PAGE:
The four men spent around six weeks on the island, managing to make friendly contact with the locals, with whom they met frequently, exchanging propaganda leaflets and cash for information and fresh supplies in the form of chickens, eggs and vegetables. A substantial amount of information was gathered and later reported back to Command in Darwin. After around three weeks, they moved camp to Batugendang Point, just south of the gun placements at Pandanan Point. A replacement radio was requested after the power pack for the first set burned out: it was duly delivered with more stores in a night-time airdrop in the bay below the new camp.

About a month after they first arrived, the party divided, Black and Hoffie heading off with some locals on a recce, while Gillies and Crofton-Moss returned to the first camp to collect stores and report home by radio. The two became separated, getting bushed in the thick scrub. James Crofton-Moss never saw his friends again. The remaining three managed to avoid the Japanese until the end, when they were finally discovered. They were sitting around their camp in the early morning, cleaning up their breakfast dishes, when a snapped twig alerted one of the men.

The alarm was raised, there was a clatter of dropped dixie bowls and, as the three ducked, grabbed for their weapons and ran off into the bush, a storm of gunfire followed them.

Malcolm Gillies was wounded and captured. The remaining two, Black and Hoffie, made it out a few days later, having found their way back to the first camp and south to the coast. After several attempts, they made radio contact with the base in Darwin. Recovering the rubber dinghy from the cave, they rendezvoused with a Catalina seaplane offshore, and were safely returned to Darwin.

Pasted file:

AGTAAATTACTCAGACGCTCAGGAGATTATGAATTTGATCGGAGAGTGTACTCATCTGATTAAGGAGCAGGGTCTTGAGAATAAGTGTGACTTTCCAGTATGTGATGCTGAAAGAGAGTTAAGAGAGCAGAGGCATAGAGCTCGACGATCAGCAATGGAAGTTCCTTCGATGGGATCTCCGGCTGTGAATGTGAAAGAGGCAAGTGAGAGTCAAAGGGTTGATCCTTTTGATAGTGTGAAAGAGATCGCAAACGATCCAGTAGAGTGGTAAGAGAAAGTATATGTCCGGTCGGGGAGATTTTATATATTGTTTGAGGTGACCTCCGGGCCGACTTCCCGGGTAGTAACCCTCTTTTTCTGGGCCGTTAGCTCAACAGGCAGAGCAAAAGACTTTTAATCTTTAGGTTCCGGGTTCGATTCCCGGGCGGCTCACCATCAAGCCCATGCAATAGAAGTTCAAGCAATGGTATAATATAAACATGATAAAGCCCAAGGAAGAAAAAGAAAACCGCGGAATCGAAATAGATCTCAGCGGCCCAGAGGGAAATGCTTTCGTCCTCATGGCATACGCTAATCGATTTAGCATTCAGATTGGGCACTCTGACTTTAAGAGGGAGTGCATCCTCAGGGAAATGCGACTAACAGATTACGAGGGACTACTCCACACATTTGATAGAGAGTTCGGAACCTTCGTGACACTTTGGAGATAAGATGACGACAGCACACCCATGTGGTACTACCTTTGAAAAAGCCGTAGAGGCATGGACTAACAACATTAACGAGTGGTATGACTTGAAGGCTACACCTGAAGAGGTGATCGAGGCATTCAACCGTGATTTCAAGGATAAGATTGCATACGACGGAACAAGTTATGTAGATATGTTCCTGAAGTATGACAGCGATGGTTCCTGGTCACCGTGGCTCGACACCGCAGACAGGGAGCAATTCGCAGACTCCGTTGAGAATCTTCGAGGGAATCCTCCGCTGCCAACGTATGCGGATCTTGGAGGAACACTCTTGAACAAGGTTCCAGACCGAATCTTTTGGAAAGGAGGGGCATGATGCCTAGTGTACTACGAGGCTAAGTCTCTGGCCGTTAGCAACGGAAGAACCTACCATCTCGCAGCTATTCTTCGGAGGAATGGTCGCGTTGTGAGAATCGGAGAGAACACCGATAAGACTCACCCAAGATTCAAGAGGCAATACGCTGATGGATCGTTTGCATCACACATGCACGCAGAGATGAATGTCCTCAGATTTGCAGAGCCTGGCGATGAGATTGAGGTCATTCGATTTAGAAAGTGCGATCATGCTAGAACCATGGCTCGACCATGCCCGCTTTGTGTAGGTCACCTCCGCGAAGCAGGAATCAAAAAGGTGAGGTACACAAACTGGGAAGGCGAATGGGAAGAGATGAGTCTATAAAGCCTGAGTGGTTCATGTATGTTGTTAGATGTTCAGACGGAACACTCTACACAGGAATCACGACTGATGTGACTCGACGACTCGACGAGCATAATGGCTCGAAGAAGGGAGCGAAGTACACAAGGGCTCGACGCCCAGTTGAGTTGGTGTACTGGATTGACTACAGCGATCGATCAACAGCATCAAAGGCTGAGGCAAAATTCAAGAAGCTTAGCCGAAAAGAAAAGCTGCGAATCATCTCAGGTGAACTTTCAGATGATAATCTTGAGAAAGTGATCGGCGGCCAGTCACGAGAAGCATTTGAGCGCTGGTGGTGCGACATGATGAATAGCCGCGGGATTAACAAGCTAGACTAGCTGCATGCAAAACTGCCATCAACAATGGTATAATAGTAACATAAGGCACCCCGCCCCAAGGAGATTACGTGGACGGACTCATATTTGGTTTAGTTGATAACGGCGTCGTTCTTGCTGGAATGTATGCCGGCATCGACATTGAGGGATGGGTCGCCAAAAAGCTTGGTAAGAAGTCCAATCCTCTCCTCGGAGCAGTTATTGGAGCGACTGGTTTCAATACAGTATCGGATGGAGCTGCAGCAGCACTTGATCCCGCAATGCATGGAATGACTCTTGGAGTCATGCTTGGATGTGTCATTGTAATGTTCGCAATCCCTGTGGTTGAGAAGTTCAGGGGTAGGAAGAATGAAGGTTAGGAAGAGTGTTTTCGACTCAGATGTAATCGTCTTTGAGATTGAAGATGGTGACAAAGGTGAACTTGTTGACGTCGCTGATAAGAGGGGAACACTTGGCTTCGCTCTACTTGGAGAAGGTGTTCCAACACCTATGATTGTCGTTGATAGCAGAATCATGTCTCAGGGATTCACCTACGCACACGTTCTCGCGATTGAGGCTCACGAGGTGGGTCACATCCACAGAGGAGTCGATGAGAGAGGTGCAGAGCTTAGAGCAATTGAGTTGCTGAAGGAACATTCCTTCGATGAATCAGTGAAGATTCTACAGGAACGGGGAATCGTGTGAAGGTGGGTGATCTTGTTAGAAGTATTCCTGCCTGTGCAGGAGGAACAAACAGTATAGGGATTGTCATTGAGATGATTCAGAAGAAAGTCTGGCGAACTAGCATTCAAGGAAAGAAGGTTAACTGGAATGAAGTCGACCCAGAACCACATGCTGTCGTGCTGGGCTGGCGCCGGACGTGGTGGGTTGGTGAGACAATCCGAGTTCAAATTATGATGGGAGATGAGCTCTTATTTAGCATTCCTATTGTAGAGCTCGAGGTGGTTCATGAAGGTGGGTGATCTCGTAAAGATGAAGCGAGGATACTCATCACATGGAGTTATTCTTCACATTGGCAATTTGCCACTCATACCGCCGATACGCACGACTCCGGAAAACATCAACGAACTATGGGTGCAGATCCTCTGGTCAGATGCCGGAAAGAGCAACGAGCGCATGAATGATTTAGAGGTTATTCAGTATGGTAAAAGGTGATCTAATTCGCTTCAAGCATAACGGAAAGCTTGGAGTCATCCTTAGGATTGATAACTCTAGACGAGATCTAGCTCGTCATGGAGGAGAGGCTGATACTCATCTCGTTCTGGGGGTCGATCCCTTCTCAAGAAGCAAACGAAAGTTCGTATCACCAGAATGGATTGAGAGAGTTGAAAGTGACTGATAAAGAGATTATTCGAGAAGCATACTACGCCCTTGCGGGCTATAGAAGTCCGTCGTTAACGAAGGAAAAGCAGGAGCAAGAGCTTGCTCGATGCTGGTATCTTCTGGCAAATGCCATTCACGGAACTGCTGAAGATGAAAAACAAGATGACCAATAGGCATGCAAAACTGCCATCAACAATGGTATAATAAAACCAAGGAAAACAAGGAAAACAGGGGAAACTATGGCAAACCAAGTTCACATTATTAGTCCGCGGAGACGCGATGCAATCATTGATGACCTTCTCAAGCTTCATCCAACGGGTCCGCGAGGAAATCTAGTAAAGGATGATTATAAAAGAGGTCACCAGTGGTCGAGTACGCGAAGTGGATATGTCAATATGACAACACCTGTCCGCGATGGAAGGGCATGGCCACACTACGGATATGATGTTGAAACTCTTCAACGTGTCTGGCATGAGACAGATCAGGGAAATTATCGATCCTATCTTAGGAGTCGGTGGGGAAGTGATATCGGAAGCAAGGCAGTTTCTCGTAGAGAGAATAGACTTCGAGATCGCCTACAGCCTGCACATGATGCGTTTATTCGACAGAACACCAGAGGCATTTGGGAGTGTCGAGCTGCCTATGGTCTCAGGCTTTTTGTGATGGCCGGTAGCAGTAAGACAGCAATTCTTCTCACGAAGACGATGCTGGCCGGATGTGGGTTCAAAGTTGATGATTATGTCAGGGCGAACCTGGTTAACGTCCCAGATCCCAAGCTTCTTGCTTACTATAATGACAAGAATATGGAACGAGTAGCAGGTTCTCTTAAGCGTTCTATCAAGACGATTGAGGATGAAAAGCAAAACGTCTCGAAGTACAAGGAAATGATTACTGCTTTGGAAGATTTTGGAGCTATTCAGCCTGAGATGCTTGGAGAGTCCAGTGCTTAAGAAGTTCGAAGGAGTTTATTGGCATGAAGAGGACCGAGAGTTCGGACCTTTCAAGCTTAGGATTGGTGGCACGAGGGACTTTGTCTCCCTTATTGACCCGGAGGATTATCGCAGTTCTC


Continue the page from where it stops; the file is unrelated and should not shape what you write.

Alex Hoffie died fifty years later in 1996, Lawrie Black in 2009. Malcolm Gillies and James Crofton-Moss lie in the Commonwealth War Cemetery in Ambon. Both were captured and beheaded by the Japanese. The remains of the Japanese guns can still be found, covered in tropical vines and rusting away on the ridge at Bangko-Bangko. The guns are very difficult to locate, so overgrown that a machete is required to cut away the weeds. The headland is thickly covered with low, dense and thorny scrub; little wonder that Crofton-Moss and Gillies became disoriented.

A studio portrait of Gillies in uniform can be found on the Special Forces ‘Roll of Honour’ website. The pensive looking young man stares off to the right of the frame. One wonders what he endured during the month between his capture and execution. Tales of derring-do, night-time escapades in rubber dinghies and talcum-powder battles pales somewhat when you look into the eyes, as it were, of this young man.

It was only three months later that the Americans dropped their bombs on Hiroshima and Nagasaki, ending the war and the lives of one-hundred-and-twenty-nine-thousand Japanese citizens. Lest we forget…

This story is an excerpt from Mark’s new book, a work in progress. Tentatively titled The Glass Islands, the book will be available in 2016 and will feature more of Mark’s unique style, weaving tales of travel in eastern Indonesia with anecdotes and personal reflections on the people, cultures, politics, history, environment and myths of the region. He can be contacted at mark.heyward@gmail.com

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Mark Heyward has lived and worked in Indonesia for over twenty years. His 2013 book, Crazy Little Heaven, an Indonesian Journey has become a best seller in this country.